Will Munny is no hero-figure. He reduces everything to the simplest of terms and kills for money because he has to do what he must to survive, but then he must live with it. He knows in his heart of hearts that these cowboys don’t deserve this paid-for vigilante vengeance and he is undoubtedly aware this knowledge will eat away at him, but he sees no alternative.

When facing death, Little Bill Daggett protests that he doesn’t deserve to die in this way. Ignoring the fact that Little Bill was about to die as he had lived, Will points out that it is “not about deserving”. There is no morality. There is only action, reaction and living with the consequences – if you are willing to take matters into your own hands, thus accentuating the need for an objective system of law and order which aims to uphold the principle of fairness and justice for all.

Strikingly different in tone from Eastwood’s previous westerns, this, his declared last western is doggedly authentic and naturalistic in terms of script, direction and production values, and suggests that while entertainment certainly has its place and can even invite worthwhile reflection and thought, it may be based on an ugly, painful and thoroughly unromantic reality.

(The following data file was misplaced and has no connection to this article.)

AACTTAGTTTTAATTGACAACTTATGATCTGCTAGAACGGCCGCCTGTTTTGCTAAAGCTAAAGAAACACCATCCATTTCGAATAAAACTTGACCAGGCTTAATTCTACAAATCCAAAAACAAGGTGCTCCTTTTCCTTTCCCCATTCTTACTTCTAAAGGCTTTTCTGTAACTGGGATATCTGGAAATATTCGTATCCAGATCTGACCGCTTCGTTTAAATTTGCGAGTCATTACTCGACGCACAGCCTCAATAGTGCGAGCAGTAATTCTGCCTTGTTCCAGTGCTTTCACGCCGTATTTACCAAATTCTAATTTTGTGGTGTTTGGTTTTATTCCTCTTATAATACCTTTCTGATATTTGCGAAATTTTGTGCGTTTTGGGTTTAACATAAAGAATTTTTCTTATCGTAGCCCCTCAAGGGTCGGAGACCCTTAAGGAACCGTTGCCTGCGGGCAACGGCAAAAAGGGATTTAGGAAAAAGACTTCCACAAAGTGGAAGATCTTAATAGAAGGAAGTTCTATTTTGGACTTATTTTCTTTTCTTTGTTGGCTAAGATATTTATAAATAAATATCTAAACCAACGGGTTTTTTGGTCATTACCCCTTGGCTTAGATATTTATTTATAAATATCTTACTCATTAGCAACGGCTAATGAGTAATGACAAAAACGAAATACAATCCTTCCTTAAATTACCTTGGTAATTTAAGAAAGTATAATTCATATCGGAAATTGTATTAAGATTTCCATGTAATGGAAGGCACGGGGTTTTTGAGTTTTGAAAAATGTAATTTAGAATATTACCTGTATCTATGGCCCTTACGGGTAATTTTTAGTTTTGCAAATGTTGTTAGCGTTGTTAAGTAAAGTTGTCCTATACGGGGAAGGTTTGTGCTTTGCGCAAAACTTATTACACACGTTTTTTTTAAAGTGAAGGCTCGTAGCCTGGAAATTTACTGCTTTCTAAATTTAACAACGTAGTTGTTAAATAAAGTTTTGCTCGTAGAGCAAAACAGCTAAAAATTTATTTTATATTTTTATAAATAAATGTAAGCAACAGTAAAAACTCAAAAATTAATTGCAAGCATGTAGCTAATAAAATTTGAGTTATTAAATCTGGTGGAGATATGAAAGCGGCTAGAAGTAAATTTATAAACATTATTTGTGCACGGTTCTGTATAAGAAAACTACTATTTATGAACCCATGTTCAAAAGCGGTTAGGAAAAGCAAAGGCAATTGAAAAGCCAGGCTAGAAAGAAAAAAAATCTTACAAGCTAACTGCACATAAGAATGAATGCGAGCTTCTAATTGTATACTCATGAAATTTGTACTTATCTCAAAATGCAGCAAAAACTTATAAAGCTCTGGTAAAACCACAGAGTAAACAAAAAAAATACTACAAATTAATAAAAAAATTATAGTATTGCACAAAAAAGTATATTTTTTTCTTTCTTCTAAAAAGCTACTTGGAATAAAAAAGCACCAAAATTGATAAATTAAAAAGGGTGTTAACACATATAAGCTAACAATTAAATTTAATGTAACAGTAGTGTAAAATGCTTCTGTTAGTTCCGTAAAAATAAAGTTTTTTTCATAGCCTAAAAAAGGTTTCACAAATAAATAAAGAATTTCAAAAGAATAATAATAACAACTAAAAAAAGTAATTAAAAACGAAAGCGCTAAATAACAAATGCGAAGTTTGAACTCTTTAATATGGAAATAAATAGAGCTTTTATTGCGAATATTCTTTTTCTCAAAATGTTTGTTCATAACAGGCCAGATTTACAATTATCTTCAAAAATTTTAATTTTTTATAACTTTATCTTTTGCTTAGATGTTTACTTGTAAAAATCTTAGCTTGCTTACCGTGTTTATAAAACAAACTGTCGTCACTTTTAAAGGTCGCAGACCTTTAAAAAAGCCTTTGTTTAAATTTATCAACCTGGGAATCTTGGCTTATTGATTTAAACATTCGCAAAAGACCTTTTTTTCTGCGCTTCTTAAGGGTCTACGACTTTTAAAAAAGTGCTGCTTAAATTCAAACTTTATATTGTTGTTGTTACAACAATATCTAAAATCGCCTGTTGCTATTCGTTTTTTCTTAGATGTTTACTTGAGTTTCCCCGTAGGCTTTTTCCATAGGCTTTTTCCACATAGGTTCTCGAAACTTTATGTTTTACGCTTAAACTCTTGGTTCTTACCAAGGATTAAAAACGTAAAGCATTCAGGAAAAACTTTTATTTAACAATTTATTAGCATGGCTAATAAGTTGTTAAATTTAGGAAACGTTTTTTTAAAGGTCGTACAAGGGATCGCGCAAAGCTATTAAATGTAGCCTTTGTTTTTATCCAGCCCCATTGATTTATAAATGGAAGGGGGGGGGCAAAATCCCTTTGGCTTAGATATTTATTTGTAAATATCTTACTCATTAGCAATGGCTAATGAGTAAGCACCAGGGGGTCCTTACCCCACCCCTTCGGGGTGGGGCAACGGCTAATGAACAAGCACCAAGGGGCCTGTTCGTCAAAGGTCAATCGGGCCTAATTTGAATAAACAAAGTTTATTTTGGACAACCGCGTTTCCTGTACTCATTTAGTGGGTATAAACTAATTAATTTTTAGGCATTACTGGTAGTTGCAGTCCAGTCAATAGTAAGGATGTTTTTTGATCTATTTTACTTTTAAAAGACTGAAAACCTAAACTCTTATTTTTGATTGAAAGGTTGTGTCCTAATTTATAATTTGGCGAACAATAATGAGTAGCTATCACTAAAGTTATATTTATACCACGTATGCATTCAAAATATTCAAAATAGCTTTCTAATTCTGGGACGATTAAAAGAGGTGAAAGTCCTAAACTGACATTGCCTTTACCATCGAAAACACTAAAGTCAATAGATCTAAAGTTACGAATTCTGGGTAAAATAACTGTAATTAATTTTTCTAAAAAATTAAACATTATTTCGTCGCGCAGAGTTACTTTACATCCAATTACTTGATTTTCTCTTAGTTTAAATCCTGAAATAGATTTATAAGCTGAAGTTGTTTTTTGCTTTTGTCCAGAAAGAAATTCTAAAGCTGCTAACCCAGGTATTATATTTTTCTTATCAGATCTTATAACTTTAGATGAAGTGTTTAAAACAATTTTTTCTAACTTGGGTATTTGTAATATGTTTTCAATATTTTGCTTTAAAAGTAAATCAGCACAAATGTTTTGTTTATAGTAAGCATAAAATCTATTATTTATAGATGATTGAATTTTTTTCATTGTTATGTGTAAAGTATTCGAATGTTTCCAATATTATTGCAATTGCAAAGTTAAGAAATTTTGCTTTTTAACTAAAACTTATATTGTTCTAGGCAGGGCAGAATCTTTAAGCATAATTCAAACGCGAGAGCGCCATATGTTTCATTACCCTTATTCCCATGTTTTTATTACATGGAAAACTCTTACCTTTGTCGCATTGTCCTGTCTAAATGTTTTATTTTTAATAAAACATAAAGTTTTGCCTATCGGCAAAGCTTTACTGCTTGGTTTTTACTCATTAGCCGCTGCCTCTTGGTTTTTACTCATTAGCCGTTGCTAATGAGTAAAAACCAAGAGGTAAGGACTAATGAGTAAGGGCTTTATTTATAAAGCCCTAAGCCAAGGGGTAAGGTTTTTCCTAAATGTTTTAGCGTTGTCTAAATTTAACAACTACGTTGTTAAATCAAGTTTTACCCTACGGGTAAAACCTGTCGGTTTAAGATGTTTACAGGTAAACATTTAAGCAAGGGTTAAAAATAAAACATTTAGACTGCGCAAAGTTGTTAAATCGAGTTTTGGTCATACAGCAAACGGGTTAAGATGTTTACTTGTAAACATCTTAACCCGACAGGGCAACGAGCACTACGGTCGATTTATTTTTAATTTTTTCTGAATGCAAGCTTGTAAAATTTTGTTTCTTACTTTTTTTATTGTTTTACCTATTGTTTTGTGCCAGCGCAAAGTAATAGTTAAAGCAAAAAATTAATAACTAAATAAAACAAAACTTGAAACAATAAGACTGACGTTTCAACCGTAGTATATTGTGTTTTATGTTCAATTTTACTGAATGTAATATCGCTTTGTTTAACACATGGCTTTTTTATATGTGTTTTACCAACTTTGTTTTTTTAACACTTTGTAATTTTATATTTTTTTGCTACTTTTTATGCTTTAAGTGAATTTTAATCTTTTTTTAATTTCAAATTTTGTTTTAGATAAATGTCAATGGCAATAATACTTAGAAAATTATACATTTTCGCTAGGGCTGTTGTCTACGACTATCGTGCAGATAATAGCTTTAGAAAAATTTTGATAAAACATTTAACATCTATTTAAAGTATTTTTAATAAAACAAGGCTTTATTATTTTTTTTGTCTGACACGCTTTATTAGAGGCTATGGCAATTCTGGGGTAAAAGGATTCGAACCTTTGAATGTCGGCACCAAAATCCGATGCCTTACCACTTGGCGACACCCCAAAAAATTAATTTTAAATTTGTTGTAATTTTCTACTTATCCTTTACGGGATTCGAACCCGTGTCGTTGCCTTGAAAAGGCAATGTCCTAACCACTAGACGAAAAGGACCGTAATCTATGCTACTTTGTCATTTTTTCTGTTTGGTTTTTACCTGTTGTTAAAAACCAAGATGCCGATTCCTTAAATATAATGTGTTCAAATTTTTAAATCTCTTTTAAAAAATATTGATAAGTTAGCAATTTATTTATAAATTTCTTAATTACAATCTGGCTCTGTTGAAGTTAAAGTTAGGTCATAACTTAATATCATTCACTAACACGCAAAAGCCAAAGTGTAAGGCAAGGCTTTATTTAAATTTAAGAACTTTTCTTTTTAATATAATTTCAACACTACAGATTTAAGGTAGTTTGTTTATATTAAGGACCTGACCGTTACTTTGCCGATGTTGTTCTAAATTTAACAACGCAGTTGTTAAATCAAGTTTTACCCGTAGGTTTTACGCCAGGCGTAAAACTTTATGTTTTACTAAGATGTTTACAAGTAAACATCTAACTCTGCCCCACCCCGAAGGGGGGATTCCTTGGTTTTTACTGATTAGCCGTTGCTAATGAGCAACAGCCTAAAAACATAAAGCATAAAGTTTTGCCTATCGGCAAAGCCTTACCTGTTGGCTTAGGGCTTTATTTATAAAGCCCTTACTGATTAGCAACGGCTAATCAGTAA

Interestingly, similar themes were pursued in “The Shootist”, John Wayne’s last western.

My thanks for taking the time to read this article. I hope you found it of some value.

Stuart Fernie

I can be contacted at .